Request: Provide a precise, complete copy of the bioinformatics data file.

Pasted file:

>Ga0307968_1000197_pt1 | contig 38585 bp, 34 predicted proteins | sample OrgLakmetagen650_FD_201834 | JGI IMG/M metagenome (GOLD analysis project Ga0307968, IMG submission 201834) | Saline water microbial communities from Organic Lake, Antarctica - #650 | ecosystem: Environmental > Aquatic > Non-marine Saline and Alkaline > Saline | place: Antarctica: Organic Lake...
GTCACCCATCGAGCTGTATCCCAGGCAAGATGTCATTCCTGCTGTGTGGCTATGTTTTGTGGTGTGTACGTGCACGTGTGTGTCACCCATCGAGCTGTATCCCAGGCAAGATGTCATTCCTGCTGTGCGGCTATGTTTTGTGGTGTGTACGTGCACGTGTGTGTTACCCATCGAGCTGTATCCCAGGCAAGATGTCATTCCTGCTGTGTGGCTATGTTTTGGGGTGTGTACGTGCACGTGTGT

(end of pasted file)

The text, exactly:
>Ga0307968_1000197_pt1 | contig 38585 bp, 34 predicted proteins | sample OrgLakmetagen650_FD_201834 | JGI IMG/M metagenome (GOLD analysis project Ga0307968, IMG submission 201834) | Saline water microbial communities from Organic Lake, Antarctica - #650 | ecosystem: Environmental > Aquatic > Non-marine Saline and Alkaline > Saline | place: Antarctica: Organic Lake...
GTCACCCATCGAGCTGTATCCCAGGCAAGATGTCATTCCTGCTGTGTGGCTATGTTTTGTGGTGTGTACGTGCACGTGTGTGTCACCCATCGAGCTGTATCCCAGGCAAGATGTCATTCCTGCTGTGCGGCTATGTTTTGTGGTGTGTACGTGCACGTGTGTGTTACCCATCGAGCTGTATCCCAGGCAAGATGTCATTCCTGCTGTGTGGCTATGTTTTGGGGTGTGTACGTGCACGTGTGT